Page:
Note: This blog contains the lessons I wish to share about my journey coaching the teachers of urban students. Students: sometimes poor, talented, “at-risk”, of color, and/or poor white. This my journey;this is my story.
There is not now nor has their ever been a foolproof system for measuring teacher effectiveness. However, we can identify critical attributes of effectiveness and ineffectiveness, and we can identify when students are not being well served.
The principal has determined that Carrie’s students are not being well served and decides that she wants to place her on the unsatisfactory track which is the prelude to being released from the school system. Because Carrie is a first year teacher, the process is easier. The principal decides not to take the chance that she might improve by her second year. (Amina is off the hook for now.)
Carrie is still absent once a week. Though her lesson plans have improved, she does not consistently turn them in. And though she sends fewer students to the office, her classes are still chaotic even though we are into the second semester. Because I will be charged with helping the administration to build a case against her, the principal wants me to determine her emotional response to being placed on the unsatisfactory track. The department chair will cover Carrie’s class while I meet with her in my office.
A Coach’s Journey: The Pressure Is On
As I have written earlier in this case study, coaching can sometimes be a lonely journey of faith- there is no single path or recipe. Coaches travel an uncertain terrain and juggle an intimidating number of priorities.
Coaches empower, collaborate, challenge, confirm, cajole, communicate, flatter, guide, goad, intimidate, listen, model, push, prompt, problem solve, and problem seek.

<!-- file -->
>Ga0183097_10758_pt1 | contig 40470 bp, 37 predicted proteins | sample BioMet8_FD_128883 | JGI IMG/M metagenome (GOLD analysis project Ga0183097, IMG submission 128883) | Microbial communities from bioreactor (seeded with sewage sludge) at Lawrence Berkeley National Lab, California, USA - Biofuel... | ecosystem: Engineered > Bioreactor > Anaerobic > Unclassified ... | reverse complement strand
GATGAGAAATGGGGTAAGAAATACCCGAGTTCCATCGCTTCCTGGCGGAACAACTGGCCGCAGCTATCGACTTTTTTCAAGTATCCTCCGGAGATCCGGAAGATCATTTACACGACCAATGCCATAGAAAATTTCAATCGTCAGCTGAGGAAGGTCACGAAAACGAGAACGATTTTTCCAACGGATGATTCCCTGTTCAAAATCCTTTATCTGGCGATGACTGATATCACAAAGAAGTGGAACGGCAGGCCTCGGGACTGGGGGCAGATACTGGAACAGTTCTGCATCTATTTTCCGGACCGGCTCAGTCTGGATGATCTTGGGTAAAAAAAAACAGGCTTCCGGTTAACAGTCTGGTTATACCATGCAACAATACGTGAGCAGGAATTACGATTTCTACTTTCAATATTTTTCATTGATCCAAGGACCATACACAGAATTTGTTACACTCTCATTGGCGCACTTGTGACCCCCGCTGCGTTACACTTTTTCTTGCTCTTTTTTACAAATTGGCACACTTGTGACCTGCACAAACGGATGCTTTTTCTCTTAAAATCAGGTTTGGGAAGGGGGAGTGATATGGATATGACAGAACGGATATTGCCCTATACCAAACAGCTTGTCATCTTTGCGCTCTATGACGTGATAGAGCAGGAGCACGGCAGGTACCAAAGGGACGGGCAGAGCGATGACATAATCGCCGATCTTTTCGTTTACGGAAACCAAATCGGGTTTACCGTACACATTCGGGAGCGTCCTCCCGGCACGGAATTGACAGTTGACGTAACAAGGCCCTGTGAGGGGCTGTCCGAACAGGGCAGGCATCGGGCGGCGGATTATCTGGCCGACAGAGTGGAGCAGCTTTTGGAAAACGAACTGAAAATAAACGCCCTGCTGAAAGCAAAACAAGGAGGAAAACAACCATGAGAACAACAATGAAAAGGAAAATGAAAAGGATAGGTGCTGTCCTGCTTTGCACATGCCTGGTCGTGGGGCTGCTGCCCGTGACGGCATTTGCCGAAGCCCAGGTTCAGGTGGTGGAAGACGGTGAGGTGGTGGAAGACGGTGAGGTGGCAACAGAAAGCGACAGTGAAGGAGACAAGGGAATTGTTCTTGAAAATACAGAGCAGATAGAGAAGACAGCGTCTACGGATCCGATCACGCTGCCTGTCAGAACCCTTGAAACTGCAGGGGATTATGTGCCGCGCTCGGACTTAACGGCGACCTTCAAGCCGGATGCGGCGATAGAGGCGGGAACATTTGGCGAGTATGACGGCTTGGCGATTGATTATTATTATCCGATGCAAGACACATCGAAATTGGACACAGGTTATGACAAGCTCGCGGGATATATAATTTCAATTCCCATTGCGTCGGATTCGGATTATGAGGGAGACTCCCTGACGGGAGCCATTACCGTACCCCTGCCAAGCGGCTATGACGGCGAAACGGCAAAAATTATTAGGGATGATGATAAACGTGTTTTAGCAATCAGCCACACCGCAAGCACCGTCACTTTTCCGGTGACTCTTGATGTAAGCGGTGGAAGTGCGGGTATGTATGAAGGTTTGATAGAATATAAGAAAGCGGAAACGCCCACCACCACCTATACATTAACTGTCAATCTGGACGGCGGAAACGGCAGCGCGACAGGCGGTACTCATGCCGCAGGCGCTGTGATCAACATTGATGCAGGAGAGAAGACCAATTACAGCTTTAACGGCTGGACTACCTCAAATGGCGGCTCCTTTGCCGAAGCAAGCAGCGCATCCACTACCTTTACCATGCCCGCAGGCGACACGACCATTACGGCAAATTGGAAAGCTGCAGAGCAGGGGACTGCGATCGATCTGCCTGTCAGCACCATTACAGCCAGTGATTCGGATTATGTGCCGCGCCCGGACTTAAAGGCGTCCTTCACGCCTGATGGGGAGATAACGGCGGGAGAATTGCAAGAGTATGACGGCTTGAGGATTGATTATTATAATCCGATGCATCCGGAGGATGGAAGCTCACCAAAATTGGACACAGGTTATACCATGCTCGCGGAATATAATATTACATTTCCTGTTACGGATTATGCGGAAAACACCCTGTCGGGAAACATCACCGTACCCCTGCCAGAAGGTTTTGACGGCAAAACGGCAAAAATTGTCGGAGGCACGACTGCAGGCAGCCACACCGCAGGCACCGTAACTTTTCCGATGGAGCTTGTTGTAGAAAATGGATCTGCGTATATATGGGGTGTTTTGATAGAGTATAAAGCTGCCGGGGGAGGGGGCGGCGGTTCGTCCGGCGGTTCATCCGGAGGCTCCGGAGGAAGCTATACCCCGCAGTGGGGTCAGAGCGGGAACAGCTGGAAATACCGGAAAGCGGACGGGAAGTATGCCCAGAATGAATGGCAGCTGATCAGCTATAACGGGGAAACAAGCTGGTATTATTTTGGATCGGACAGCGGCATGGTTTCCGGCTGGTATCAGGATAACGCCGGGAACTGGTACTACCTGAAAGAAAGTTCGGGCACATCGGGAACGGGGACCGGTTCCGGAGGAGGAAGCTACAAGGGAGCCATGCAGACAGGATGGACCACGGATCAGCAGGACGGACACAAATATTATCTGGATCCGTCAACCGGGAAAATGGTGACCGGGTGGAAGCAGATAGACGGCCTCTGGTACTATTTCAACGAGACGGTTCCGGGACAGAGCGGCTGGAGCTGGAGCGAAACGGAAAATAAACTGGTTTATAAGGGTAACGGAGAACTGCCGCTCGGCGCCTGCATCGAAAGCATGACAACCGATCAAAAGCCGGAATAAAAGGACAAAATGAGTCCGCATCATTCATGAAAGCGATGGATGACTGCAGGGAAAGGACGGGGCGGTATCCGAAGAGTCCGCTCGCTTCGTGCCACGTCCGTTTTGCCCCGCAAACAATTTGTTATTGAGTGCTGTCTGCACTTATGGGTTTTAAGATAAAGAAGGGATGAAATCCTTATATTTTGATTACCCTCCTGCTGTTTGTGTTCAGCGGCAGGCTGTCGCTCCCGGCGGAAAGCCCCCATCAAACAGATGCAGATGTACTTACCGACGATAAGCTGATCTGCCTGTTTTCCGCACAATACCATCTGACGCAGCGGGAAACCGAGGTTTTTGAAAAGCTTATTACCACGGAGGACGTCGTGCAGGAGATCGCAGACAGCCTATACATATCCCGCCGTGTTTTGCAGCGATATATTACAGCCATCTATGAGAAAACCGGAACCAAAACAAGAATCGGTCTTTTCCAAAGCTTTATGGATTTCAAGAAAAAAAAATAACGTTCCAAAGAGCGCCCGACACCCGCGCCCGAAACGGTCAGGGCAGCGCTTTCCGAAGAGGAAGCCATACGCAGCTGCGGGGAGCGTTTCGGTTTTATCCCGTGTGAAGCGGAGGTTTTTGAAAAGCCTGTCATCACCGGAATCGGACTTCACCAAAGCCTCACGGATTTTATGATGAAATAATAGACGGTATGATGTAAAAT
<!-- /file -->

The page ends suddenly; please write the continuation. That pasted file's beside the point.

We also serve as counselor, friend, compassionate shoulder, and confidante.
What are my roles and responsibilities this day? I try to anticipate what Carrie might say when I inform her about the principal’s agenda.
“I am my children’s sole support.”
“ I really need this job. I have student loans to repay. “
“ Please ask the principal to give me another chance.”
To start the meeting by telling her that the principal has decided to place her on the unsatisfactory track, I decide, would be unproductive. So I try another approach.
Carrie’s son and daughter are in second and fourth grades respectively and attend school in the community in which they live, a middle-class suburb outside of the city. I start by inquiring about her children’s school and their teachers. Pleased with the curriculum, enrichment activities, the school environment, the commitment of the teaching staff, Carrie wants to do whatever is in her power to maintain the status quo/stability for her children especially because she is divorcing. She and her soon-to-be divorced husband specifically selected the zip code because of the reputation of the schools.
Goading, Guiding, Listening
I ask her to close her eyes and to THINK about how she would FEEL if her children’s teachers emulated her behavior: Absent weekly, inconsistent with their lessons, sitting behind their desks instead of engaging students, not returning assignments in a timely fashion. Carrie starts to tear up. I request that she open her eyes, and I provide her with a tissue.
Giving her a few minutes to compose herself, I gently explain that just because the demographic is poor and of color doesn’t mean that the parents don’t have the same dreams for their children as she has for hers.